Reading time: 5 mins

The essential ingredients of a successful co-founder relationship

12 November 2018


Bookshops are overflowing with guides on how to find your perfect soulmate.

However, I haven’t yet found one that tells you how to track down the ideal co-founder for your business.

So I sat down with my fellow Octopus co-founder Chris Hulatt, and between us we came up with our own list.

The first thing we agreed on was how much easier it is to set up a business with a co-founder.

No one else will come close to understanding how fundamental a part of each of us the business has become, or how personally we take any setbacks or failures.

But if we had to set out a practical list of what to look for in a co-founder, here’s what our top five would look like:

Ingredient #1: Not carbon copies, but pretty similar

In life there’s an adage that opposites attract. We don’t think that holds true for start-ups.

Your co-founder needs to have a very similar outlook on life. Your values need to be the same and you both have to share the same obsession for your business.

Building a business is unbelievably hard work and it doesn’t get any easier as the business scales.

The rollercoaster of not knowing whether you will survive from one month to the next will expose any differences in values, or work ethic, very quickly.

The work ethic point is worth dwelling on. Building a business is unbelievably hard work and it doesn’t get any easier as the business scales.

Very few people are capable of sustaining the required level of work beyond a few months, let alone a few years or decades.

Ingredient #2: Trust

Going into business with someone is as big a decision as getting married. Only you’ll spend way more time with your co-founder than you will with your life partner. If you don’t totally and implicitly trust each other, it won’t work.

You need to have the kind of relationship where you’re both true to yourself – warts and all.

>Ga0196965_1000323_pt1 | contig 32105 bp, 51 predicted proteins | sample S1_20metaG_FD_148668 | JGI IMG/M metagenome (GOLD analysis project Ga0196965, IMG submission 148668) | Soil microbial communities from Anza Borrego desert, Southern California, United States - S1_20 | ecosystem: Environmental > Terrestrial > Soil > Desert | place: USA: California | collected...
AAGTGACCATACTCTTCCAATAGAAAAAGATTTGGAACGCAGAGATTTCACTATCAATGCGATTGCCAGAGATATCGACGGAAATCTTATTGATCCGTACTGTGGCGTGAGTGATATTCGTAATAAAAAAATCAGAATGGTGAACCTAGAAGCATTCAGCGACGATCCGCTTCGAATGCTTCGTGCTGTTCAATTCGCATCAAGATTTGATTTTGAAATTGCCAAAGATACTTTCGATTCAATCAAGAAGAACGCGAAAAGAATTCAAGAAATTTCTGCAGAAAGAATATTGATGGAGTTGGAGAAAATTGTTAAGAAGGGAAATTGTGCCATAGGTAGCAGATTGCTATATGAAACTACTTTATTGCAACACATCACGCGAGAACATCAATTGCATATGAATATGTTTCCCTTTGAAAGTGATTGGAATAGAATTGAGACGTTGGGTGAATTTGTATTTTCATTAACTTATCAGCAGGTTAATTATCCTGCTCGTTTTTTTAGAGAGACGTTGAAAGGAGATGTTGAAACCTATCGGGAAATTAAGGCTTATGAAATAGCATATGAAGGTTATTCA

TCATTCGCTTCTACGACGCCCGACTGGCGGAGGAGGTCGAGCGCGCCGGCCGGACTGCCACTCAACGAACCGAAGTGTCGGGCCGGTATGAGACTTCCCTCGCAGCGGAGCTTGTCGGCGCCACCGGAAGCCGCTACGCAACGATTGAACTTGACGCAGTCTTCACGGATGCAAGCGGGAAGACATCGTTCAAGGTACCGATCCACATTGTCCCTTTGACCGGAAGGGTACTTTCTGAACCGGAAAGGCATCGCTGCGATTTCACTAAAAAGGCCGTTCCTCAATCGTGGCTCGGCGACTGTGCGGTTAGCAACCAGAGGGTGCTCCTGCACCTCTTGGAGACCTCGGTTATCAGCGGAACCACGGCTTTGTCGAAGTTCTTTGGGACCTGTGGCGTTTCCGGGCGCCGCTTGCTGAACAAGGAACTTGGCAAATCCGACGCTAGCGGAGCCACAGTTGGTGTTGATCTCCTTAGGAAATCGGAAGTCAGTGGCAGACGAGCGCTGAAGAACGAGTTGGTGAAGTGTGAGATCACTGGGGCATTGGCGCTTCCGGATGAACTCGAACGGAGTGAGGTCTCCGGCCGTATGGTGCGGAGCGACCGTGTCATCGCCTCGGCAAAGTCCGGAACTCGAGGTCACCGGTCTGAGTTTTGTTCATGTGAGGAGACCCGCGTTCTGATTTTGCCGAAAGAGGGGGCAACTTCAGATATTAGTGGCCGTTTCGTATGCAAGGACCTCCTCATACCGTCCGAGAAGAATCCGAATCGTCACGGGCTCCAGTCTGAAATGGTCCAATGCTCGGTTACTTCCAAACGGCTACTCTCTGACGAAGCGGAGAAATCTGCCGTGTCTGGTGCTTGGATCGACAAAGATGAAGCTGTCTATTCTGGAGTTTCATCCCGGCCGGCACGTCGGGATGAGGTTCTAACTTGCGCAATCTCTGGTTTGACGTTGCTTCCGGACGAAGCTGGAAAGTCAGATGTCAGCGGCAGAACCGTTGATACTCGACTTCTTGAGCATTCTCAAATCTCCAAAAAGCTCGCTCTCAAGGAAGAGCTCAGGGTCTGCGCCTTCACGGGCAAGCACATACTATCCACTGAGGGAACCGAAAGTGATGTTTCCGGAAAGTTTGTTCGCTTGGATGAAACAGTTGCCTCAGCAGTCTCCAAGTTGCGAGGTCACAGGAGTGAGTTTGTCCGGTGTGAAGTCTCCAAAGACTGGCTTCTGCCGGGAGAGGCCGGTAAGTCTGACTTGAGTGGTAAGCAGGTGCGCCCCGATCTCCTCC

Nothing should go unsaid, and you should never feel like you’re hiding something (particularly your own weaknesses) from the other person.

Getting this right will create a musketeer mentality of “one for all and all for one” which is unbreakable.

Ingredient #3: Curiosity and willingness to take risks

The world is changing more quickly than ever before. The people, and the companies, which succeed will be the ones which are most capable of embracing and running with these changes.

To do this means your co-founder needs to be comfortable taking risks and getting things wrong.

So many entrepreneurs are too scared of making a mistake to really break the mould.

The last point is important because so many entrepreneurs are too scared of making a mistake to really break the mould.

You need a co-founder who doesn’t worry about looking silly in front of others, and who won’t rule out trying something for fear of embarrassment.

Ingredient #4: Kindness

When you ask outsiders about entrepreneurs, they tend to be classified in a few different ways. Kindness is rarely one of the attributes they’re given. Chris and I think that’s going to change.

We think entrepreneurs, and their businesses, have a responsibility to all of their stakeholders – their employees, their customers and the world around them.

Without kindness, we don’t think it’s possible to build a business that will last. Or at least not one you’ll be proud to talk to your grandchildren about.

Ingredient #5: Resilience

Part of the role of the founders of a business is to act as the ‘chief antibodies’. They must ensure that the values and the culture don’t degrade as the business scales.

They must ensure that your millionth customer is made to feel the same way as your first (thank you Mr Gower).

At no point is it OK for founders of a business to transmit their stress. It kills the mood.

Founders are there to absorb the stress and to get the most from their teams. This requires a resilience and a temperament that can be difficult to find.

For most entrepreneurs, it’s the journey – rather than the end point – that’s so rewarding.

Think of it as like a marriage. You (hopefully) didn’t marry your partner because they were “better than the last one” or because “they’d do”.

You waited until you found “the one”.

The joy in having a co-founder is being able to share your success with someone who truly understands all of the sacrifices and hard times that were required to make it happen.

For most entrepreneurs, it’s the journey – rather than the end point – that’s so rewarding.